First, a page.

The Neglected Role of Adolescent Emotional Well-Being in National Educational Achievement: Bridging the Gap Between Education and Mental Health Policies

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Abstract:

Purpose: Although child poverty is recognized as a critical determinant of poor educational achievement in the United States, policy discussions on raising academic achievement rarely include the importance of the effects of poverty on the mental health of adolescents. This article examines the role of adolescent emotional well-being (indicators of depression) as a mediator of the effects of poverty on differences in educational achievement at the national and U.S. state levels.

Methods: Differences in standardized adolescent academic achievement across 23 developed countries and 39 U.S. states were analyzed using path analytic techniques to test the hypothesis that indicators of adolescent emotional well-being mediate relations between child poverty rates and academic achievement.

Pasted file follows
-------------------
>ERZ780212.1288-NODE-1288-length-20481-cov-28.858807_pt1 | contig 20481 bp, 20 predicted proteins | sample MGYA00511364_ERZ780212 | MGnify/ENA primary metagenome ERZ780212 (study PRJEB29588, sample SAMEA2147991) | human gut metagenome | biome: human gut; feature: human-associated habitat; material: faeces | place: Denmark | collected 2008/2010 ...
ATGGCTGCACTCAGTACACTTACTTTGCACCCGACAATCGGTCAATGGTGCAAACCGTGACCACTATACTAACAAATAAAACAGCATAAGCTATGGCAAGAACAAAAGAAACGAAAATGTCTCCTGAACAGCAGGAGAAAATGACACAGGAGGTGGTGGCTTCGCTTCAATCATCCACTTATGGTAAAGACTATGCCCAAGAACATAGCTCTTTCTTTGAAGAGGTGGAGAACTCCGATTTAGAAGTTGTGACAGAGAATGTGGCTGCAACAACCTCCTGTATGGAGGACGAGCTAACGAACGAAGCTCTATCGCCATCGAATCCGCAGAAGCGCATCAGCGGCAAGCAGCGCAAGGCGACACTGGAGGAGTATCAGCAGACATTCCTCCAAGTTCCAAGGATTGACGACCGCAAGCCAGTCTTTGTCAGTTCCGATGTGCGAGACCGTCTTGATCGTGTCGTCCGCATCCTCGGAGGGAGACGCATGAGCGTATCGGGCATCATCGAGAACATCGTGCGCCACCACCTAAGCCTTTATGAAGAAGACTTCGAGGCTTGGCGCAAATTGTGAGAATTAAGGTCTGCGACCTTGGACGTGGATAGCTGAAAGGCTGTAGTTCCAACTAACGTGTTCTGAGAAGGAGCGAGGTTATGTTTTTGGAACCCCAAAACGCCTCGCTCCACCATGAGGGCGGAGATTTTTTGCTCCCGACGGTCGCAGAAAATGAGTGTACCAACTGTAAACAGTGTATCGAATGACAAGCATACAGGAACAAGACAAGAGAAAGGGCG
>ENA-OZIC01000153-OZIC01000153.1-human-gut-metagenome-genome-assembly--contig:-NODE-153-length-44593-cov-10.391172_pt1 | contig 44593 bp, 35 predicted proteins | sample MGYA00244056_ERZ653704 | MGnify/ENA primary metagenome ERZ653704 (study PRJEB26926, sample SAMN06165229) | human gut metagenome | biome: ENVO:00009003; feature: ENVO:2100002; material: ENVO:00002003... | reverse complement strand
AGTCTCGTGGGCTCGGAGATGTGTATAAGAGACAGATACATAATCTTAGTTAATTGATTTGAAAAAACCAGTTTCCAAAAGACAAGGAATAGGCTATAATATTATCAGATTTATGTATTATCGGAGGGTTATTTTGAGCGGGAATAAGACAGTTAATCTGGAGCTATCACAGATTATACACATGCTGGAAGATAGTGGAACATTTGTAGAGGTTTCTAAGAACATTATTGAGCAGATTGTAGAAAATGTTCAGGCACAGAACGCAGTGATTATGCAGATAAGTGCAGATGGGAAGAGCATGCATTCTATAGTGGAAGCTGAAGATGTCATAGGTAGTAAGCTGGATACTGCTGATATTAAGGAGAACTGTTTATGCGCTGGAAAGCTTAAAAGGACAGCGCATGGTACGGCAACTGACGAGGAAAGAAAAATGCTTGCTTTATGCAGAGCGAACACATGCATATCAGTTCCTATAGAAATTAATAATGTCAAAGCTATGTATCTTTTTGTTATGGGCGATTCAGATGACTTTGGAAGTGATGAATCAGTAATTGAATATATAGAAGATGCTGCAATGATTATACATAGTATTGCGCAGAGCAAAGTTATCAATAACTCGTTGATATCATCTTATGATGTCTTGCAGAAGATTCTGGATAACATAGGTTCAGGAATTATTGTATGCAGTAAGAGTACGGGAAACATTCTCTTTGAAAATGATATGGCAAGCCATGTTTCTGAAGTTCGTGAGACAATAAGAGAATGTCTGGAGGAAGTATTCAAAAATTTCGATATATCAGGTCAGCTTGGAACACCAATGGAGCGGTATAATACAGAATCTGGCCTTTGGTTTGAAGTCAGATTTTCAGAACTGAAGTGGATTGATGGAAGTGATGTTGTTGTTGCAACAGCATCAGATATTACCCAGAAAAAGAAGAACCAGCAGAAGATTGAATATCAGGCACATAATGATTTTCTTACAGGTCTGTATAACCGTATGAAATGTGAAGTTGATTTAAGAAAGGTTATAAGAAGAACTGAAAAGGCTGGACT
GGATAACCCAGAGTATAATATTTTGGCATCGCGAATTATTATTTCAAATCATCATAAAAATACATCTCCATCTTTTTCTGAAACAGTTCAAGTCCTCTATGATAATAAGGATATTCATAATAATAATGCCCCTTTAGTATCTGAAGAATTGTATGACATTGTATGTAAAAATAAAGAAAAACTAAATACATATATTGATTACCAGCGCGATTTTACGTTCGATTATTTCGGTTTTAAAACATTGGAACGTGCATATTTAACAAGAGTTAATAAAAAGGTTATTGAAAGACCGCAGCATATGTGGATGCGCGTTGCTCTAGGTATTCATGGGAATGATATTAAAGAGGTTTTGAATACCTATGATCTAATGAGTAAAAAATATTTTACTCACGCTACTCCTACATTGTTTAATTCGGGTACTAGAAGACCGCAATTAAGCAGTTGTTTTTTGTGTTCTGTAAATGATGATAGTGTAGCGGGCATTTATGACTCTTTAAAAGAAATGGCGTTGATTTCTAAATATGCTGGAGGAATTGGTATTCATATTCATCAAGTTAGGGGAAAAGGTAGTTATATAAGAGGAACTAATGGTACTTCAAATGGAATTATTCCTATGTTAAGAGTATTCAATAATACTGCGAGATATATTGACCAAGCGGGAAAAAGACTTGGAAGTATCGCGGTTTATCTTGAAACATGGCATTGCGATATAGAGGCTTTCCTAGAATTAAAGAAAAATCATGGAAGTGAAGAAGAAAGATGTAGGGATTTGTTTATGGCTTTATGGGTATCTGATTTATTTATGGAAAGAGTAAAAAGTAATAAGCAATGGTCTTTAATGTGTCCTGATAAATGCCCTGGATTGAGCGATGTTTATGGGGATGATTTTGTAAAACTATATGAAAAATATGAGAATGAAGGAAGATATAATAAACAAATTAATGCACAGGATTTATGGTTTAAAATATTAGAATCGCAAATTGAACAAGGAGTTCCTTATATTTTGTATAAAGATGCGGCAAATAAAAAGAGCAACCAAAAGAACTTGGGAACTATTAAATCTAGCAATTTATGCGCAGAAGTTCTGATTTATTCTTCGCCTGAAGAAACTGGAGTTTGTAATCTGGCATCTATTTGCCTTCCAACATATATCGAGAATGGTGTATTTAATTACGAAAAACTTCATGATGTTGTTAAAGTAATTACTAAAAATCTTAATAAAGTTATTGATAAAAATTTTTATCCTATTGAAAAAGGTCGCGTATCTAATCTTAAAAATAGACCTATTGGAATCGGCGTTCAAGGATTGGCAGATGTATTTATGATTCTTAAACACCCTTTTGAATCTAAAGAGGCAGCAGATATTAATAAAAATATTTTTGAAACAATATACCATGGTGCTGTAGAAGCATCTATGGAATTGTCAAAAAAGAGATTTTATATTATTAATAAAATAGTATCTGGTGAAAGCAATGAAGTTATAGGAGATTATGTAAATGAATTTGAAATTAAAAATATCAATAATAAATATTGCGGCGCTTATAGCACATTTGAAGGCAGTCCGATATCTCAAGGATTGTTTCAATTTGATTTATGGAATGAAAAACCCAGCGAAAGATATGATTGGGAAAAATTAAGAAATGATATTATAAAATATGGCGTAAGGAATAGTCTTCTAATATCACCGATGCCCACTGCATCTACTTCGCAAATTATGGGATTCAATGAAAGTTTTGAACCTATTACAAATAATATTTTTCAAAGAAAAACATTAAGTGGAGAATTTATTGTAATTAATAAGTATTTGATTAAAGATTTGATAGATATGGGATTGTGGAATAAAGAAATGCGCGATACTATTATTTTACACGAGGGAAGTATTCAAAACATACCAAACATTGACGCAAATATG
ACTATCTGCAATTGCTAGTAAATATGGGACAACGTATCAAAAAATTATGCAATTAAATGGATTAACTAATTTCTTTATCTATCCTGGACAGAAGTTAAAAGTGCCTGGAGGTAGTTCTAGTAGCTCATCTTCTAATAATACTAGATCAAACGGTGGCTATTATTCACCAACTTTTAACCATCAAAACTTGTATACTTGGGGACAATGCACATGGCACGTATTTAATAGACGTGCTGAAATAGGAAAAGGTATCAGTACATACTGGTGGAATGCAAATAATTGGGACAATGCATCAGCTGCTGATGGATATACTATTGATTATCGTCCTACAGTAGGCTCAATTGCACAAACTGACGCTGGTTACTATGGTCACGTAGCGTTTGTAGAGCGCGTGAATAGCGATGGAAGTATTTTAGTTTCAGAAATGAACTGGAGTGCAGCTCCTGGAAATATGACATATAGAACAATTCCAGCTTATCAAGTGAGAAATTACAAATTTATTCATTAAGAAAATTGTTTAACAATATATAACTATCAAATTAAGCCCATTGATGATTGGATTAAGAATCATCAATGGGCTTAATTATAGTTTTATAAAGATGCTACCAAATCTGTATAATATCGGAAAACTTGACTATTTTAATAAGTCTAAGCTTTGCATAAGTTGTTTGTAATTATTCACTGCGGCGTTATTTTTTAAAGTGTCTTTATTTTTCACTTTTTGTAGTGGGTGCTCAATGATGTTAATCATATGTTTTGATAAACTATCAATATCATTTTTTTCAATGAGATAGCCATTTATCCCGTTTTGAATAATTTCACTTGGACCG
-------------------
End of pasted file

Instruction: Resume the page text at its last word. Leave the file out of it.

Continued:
Results: Child poverty rates were related to both adolescent emotional well-being and educational achievement across both U.S. states and developed countries. Path analyses showed that the status of a country’s or state’s adolescent emotional well-being is a strong predictor of its educational achievement and that emotional well-being mediates the relationship between poverty and educational achievement.

Conclusion: Policies designed to ameliorate the adverse effects of poverty on mental health are critical as they are likely to improve both average educational achievement and student emotional well-being. Attention to improving mental health care not only has the potential to reduce societal and individual costs directly related to health but also to reduce the indirect costs of poor educational achievement.

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